What causes tornadoes? Where and when are hurricanes most common? What's the difference between sleet and freezing rain? If you like dangerous weather-- or if you're terrified of it and want to learn more about it -- this is the place for you.
Instructor: Dr. Cody Kirkpatrick (my contact information)
Dates and times of scheduled offerings:
Office hours, course topics, and expectations: check the Syllabus or its link at the top of the page.
For EAS-E 144, I always open up as many seats as the dean's office will allow. If you find that the course is full, please join the wait list -- normally, there will be a few people who switch to other courses right before the semester begins.
Because of work restrictions for the graduate student AIs, it is usually not possible to accomodate "overload" registrations -- so do stay on the wait list as long as you can.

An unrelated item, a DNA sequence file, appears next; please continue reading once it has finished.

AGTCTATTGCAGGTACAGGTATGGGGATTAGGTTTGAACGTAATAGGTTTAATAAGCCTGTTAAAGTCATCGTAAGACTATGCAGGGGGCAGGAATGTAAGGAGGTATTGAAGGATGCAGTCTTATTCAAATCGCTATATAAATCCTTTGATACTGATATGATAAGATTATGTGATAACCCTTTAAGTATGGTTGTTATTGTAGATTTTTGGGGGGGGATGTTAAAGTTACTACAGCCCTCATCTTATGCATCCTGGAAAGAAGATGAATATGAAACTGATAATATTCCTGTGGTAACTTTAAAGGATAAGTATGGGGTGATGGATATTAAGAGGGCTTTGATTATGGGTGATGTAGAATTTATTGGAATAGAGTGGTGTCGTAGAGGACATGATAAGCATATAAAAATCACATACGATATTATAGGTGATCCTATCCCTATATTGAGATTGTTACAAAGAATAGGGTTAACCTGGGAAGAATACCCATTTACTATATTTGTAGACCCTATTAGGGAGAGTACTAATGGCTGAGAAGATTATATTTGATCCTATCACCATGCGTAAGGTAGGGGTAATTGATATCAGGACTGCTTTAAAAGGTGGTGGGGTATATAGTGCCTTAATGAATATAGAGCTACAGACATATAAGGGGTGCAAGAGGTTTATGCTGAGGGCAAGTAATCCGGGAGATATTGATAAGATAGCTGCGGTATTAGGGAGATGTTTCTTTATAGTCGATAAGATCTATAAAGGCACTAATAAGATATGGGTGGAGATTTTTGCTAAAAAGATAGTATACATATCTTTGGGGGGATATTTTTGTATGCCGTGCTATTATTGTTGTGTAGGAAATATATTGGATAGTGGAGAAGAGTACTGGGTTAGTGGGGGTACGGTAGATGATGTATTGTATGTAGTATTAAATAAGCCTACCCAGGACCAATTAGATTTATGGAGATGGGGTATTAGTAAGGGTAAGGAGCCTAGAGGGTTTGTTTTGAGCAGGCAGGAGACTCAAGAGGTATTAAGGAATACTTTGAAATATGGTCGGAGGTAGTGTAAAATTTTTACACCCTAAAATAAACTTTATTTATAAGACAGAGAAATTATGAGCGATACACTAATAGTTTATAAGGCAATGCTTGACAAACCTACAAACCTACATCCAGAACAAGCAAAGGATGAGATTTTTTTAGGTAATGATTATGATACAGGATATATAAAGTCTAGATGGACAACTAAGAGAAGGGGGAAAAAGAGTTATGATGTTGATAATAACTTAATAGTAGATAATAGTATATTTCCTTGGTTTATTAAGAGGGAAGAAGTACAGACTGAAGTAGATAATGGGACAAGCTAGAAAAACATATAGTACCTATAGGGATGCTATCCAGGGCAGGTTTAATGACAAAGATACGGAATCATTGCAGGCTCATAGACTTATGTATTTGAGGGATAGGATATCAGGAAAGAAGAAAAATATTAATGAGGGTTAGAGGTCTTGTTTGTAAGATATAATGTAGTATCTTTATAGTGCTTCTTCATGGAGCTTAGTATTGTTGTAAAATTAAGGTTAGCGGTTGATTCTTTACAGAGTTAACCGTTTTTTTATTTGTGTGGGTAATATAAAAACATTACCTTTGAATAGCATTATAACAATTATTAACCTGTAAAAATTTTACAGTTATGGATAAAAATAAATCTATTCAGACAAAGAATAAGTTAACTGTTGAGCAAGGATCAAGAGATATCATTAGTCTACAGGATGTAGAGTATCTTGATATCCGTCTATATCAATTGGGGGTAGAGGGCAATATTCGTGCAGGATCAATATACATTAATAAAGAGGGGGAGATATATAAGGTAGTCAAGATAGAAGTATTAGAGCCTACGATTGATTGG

There is nothing to buy! One resource we will use is the "JetStream" website, provided by the National Weather Service. For example, check out their page on tornadoes, which will be an assigned reading. In addition to that site, I'll provide numerous handouts and additional readings.
You'll want a non-cell-phone calculator for the exams. Bring whatever you want, anything from the $5 Kelley one to a TI-whatever will work.
We'll look at national and local current weather almost daily during the course. I bet you already know how to interpret these images!
Please do reach out if you'd like to know more about our course. Our course content will be kept on Canvas once the semester begins.